Two questions from new contributor President Lethe

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preslethe
Posts: 12
Joined: July 13th, 2006, 2:52 pm

Post by preslethe » July 14th, 2006, 8:33 pm

Hello, all.

Forgive me if I'm asking questions whose answers are already somewhere on this site.

1. What's the story here with making new/additional recordings of things that have already been recorded for Librivox? I imagine them more as alternate versions than as replacements. But, either way, I'd think twice about spending time recording something if, because a different recording of it is already here, my new recording won't be posted. On the other hand, if multiple recordings of the same thing were allowed or encouraged, I'd jump in.

2. In the U.S., court opinions (judges' explanations of their rulings/findings) are in the public domain. I happen to like reading these, and often do it aloud; and it occurred to me that some of them, particularly U.S. Supreme Court ones, have been quite significant in U.S., and even world, history. Is there a 'market' here for such recordings?

A

(I'll just sign that way: my real-life initial.)

ceastman
Posts: 4212
Joined: December 28th, 2005, 8:36 pm
Location: Redwood City, CA

Post by ceastman » July 14th, 2006, 9:54 pm

Hello A.!

1. We welcome multiple recordings of various works. In fact, our Weekly Poetry project is all about that: getting as many people as possible to read a single poem. Everyone brings something different to a given work, and it's always interesting to hear those voices.

2. If they're in the public domain and there's some notification somewhere that says so that you can point us to, go for it. We've got some history and philosophy going, but I don't think we've had anyone read court decisions before!

You may find some useful material in our wiki:

http://www.librivox.org/wiki/moin.cgi

especially the bit on Newbie Guide to Recording, if you've not made recordings before. We suggest you start with something short (e.g. Weekly Poetry) to get a feel for the equipment and software you're using if you're not familiar with these tools, and also so you can get feedback before jumping in to something larger.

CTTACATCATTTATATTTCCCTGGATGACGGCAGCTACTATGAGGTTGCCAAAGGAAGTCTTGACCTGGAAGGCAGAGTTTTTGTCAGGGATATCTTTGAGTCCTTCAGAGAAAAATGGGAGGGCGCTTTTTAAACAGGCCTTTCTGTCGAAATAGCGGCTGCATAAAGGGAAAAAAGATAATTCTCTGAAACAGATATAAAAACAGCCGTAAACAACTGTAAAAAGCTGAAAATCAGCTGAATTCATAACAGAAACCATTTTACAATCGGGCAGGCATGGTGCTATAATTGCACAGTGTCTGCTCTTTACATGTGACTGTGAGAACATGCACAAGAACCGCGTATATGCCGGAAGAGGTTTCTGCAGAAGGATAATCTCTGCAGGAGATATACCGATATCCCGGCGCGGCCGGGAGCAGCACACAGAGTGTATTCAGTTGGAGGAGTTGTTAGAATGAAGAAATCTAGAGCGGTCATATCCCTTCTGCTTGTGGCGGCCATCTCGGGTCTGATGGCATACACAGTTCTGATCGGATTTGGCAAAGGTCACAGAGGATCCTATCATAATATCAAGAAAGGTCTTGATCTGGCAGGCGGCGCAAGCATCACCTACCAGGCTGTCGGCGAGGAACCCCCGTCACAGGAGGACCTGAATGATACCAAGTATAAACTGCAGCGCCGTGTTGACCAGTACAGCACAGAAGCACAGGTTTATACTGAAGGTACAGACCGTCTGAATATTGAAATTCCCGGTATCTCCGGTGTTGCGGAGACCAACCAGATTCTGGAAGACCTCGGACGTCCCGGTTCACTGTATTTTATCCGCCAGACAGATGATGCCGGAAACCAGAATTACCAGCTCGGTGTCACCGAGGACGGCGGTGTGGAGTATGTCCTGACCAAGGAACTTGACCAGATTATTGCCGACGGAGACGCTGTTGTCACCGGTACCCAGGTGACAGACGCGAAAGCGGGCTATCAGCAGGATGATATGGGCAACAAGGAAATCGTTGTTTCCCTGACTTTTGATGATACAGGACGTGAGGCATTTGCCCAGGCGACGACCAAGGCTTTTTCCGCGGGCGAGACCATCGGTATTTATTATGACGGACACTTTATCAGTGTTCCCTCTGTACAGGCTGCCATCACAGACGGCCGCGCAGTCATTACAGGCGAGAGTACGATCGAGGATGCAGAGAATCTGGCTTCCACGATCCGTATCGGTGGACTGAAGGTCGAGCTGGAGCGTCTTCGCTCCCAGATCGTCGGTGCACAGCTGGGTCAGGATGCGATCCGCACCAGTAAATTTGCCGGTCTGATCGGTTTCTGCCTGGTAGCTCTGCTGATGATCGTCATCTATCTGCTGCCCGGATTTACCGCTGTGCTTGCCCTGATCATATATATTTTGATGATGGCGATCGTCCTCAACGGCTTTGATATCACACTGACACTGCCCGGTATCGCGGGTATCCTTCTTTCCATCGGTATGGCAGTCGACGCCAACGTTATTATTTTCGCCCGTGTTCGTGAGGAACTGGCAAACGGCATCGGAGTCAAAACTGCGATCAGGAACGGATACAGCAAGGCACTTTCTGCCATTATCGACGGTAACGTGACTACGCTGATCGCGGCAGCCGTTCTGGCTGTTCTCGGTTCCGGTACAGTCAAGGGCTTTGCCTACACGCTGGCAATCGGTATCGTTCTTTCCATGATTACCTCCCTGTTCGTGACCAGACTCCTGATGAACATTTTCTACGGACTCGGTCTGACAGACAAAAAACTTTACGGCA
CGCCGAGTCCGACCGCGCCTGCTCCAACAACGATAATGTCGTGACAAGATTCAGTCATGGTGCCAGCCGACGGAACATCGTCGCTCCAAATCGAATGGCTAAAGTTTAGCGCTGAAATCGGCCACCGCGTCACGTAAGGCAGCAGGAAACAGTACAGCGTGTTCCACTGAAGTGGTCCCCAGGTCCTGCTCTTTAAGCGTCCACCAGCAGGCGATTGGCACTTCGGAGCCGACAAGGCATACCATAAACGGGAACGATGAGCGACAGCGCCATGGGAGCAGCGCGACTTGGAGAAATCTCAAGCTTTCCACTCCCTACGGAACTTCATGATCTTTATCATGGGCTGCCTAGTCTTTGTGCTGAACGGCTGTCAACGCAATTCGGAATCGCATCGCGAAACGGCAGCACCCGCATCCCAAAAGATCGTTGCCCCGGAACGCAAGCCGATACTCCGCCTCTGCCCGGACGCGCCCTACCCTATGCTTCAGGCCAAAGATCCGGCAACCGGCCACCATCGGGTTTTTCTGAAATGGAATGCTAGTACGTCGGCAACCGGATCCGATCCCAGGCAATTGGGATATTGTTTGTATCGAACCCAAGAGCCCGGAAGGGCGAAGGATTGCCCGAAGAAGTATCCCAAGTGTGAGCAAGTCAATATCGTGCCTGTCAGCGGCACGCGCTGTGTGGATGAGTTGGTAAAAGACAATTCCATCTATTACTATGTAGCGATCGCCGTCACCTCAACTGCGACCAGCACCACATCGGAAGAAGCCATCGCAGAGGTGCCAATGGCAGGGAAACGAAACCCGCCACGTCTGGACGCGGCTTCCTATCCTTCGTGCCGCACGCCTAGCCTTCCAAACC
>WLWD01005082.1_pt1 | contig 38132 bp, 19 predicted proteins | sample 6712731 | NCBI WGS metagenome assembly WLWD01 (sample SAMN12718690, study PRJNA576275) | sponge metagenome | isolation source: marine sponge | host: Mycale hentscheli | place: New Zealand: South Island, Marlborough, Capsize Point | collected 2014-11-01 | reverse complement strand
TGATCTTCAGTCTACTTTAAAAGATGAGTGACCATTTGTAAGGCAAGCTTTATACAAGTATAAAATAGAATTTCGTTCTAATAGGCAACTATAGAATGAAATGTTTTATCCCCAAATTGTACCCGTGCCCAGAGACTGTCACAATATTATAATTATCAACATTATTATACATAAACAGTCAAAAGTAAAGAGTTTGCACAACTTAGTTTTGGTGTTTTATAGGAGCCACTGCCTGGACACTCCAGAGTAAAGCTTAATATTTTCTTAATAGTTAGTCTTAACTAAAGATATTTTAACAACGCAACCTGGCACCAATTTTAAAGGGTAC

Enjoy yourself here - thanks for stopping in!

-Catharine

preslethe
Posts: 12
Joined: July 13th, 2006, 2:52 pm

Post by preslethe » July 14th, 2006, 10:24 pm

Hi, Catharine.

It just dawned on me that people in this thread might not know I already posted a recording this morning in another thread (Nietsche's _Beyond Good and Evil_). Silly me.

Title 17: Chapter 1: Section 105 of United States Code puts works of the U.S. federal government into the public domain and outside of copyright protection.

Along with the rest of the copyright law in title 17, Section 105 is at http://www.copyright.gov/title17/92chap1.html#105.

Section 105 says "Copyright protection under this title is not available for any work of the United States Government, but the United States Government is not precluded from receiving and holding copyrights transferred to it by assignment, bequest, or otherwise." A work of the U.S. government is "a work prepared by an officer or employee of the United States Government as part of that person's official duties".

The footnote mentions one exception to Section 105. But court opinions are in the public domain.

Anyway, thanks for your answers to my two questions: I'm glad of both of them.

A

hugh
LibriVox Admin Team
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Post by hugh » July 18th, 2006, 8:02 am

hi preslethe,

i think we'd be happy to have (esp supreme) court decisions, especially historically significant ones (eg Boynton v. Virginia) ... but I guess it would be up to you to choose ones you thought important.

h.

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